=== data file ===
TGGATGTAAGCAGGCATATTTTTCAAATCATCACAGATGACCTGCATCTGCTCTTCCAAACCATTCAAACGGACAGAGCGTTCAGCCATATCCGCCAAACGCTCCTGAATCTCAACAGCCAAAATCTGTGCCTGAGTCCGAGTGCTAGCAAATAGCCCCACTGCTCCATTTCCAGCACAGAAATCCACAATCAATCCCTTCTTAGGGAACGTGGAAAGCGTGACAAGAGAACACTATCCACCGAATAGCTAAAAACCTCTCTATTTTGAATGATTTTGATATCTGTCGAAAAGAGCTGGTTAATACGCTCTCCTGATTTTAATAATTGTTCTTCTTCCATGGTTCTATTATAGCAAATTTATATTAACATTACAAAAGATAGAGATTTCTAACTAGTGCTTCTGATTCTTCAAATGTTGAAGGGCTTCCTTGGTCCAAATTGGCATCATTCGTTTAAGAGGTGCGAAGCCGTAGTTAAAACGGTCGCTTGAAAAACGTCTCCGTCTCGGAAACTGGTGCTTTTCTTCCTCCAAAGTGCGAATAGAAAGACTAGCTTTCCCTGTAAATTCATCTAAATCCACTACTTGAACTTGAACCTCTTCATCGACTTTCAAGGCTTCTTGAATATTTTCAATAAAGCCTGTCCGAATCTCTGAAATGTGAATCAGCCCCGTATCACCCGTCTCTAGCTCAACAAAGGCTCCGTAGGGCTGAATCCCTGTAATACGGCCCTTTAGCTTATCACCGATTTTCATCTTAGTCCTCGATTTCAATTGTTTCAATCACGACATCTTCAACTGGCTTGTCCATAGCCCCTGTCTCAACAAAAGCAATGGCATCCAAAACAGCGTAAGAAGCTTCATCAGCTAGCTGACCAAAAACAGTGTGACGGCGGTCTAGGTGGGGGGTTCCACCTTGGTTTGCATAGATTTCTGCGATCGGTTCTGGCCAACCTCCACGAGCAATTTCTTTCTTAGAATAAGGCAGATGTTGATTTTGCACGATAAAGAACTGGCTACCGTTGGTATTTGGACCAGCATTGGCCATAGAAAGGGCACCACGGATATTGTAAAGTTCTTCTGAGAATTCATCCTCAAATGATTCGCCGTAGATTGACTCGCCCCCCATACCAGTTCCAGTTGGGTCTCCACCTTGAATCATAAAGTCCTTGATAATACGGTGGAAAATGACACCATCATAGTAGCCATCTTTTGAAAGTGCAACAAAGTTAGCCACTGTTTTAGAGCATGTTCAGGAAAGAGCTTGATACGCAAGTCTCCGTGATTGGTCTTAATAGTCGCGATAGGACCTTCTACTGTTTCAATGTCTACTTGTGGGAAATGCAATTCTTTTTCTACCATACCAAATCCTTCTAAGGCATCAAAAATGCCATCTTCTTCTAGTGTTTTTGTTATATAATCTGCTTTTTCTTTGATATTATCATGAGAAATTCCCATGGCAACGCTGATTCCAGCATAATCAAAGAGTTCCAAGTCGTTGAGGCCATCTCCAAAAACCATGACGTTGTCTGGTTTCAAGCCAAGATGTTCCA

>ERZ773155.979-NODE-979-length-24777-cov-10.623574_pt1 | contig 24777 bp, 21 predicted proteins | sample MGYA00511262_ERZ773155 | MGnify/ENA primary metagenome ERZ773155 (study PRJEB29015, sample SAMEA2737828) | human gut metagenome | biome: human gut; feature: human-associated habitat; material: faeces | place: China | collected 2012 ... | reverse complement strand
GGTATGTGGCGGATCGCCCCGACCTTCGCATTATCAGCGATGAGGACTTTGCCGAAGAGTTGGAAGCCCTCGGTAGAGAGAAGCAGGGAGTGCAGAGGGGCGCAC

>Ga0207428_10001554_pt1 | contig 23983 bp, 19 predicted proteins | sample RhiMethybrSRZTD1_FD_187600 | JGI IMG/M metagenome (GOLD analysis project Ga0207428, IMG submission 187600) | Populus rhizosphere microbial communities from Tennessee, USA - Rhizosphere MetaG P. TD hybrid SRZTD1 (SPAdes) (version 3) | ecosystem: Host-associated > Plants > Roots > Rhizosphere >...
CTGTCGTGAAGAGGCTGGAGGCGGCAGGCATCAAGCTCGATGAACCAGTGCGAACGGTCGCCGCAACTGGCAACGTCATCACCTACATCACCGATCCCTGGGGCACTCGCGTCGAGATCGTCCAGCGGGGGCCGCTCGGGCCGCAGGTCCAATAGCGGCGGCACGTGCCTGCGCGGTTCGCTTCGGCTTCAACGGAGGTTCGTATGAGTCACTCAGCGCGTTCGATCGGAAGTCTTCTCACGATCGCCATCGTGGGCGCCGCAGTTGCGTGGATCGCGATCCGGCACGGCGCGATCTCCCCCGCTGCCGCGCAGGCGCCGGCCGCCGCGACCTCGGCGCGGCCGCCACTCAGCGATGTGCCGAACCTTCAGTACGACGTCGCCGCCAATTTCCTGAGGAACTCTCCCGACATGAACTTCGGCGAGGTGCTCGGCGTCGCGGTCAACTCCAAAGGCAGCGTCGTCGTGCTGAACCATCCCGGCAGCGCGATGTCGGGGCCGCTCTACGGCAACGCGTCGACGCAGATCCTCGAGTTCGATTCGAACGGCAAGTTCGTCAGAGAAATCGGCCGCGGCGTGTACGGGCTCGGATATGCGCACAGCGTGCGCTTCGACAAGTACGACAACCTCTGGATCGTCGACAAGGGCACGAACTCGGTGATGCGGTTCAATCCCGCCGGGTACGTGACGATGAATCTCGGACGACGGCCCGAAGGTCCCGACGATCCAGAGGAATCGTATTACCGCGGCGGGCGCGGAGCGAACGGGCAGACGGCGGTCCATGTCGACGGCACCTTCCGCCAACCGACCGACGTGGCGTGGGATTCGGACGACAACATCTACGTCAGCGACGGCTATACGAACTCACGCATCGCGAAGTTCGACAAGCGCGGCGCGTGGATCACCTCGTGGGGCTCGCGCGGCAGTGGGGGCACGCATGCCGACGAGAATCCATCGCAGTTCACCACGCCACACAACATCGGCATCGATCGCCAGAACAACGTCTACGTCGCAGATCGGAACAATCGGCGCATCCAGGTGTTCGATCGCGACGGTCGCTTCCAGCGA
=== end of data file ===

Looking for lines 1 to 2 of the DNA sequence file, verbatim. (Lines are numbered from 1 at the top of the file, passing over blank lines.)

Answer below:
TGGATGTAAGCAGGCATATTTTTCAAATCATCACAGATGACCTGCATCTGCTCTTCCAAACCATTCAAACGGACAGAGCGTTCAGCCATATCCGCCAAACGCTCCTGAATCTCAACAGCCAAAATCTGTGCCTGAGTCCGAGTGCTAGCAAATAGCCCCACTGCTCCATTTCCAGCACAGAAATCCACAATCAATCCCTTCTTAGGGAACGTGGAAAGCGTGACAAGAGAACACTATCCACCGAATAGCTAAAAACCTCTCTATTTTGAATGATTTTGATATCTGTCGAAAAGAGCTGGTTAATACGCTCTCCTGATTTTAATAATTGTTCTTCTTCCATGGTTCTATTATAGCAAATTTATATTAACATTACAAAAGATAGAGATTTCTAACTAGTGCTTCTGATTCTTCAAATGTTGAAGGGCTTCCTTGGTCCAAATTGGCATCATTCGTTTAAGAGGTGCGAAGCCGTAGTTAAAACGGTCGCTTGAAAAACGTCTCCGTCTCGGAAACTGGTGCTTTTCTTCCTCCAAAGTGCGAATAGAAAGACTAGCTTTCCCTGTAAATTCATCTAAATCCACTACTTGAACTTGAACCTCTTCATCGACTTTCAAGGCTTCTTGAATATTTTCAATAAAGCCTGTCCGAATCTCTGAAATGTGAATCAGCCCCGTATCACCCGTCTCTAGCTCAACAAAGGCTCCGTAGGGCTGAATCCCTGTAATACGGCCCTTTAGCTTATCACCGATTTTCATCTTAGTCCTCGATTTCAATTGTTTCAATCACGACATCTTCAACTGGCTTGTCCATAGCCCCTGTCTCAACAAAAGCAATGGCATCCAAAACAGCGTAAGAAGCTTCATCAGCTAGCTGACCAAAAACAGTGTGACGGCGGTCTAGGTGGGGGGTTCCACCTTGGTTTGCATAGATTTCTGCGATCGGTTCTGGCCAACCTCCACGAGCAATTTCTTTCTTAGAATAAGGCAGATGTTGATTTTGCACGATAAAGAACTGGCTACCGTTGGTATTTGGACCAGCATTGGCCATAGAAAGGGCACCACGGATATTGTAAAGTTCTTCTGAGAATTCATCCTCAAATGATTCGCCGTAGATTGACTCGCCCCCCATACCAGTTCCAGTTGGGTCTCCACCTTGAATCATAAAGTCCTTGATAATACGGTGGAAAATGACACCATCATAGTAGCCATCTTTTGAAAGTGCAACAAAGTTAGCCACTGTTTTAGAGCATGTTCAGGAAAGAGCTTGATACGCAAGTCTCCGTGATTGGTCTTAATAGTCGCGATAGGACCTTCTACTGTTTCAATGTCTACTTGTGGGAAATGCAATTCTTTTTCTACCATACCAAATCCTTCTAAGGCATCAAAAATGCCATCTTCTTCTAGTGTTTTTGTTATATAATCTGCTTTTTCTTTGATATTATCATGAGAAATTCCCATGGCAACGCTGATTCCAGCATAATCAAAGAGTTCCAAGTCGTTGAGGCCATCTCCAAAAACCATGACGTTGTCTGGTTTCAAGCCAAGATGTTCCA

>ERZ773155.979-NODE-979-length-24777-cov-10.623574_pt1 | contig 24777 bp, 21 predicted proteins | sample MGYA00511262_ERZ773155 | MGnify/ENA primary metagenome ERZ773155 (study PRJEB29015, sample SAMEA2737828) | human gut metagenome | biome: human gut; feature: human-associated habitat; material: faeces | place: China | collected 2012 ... | reverse complement strand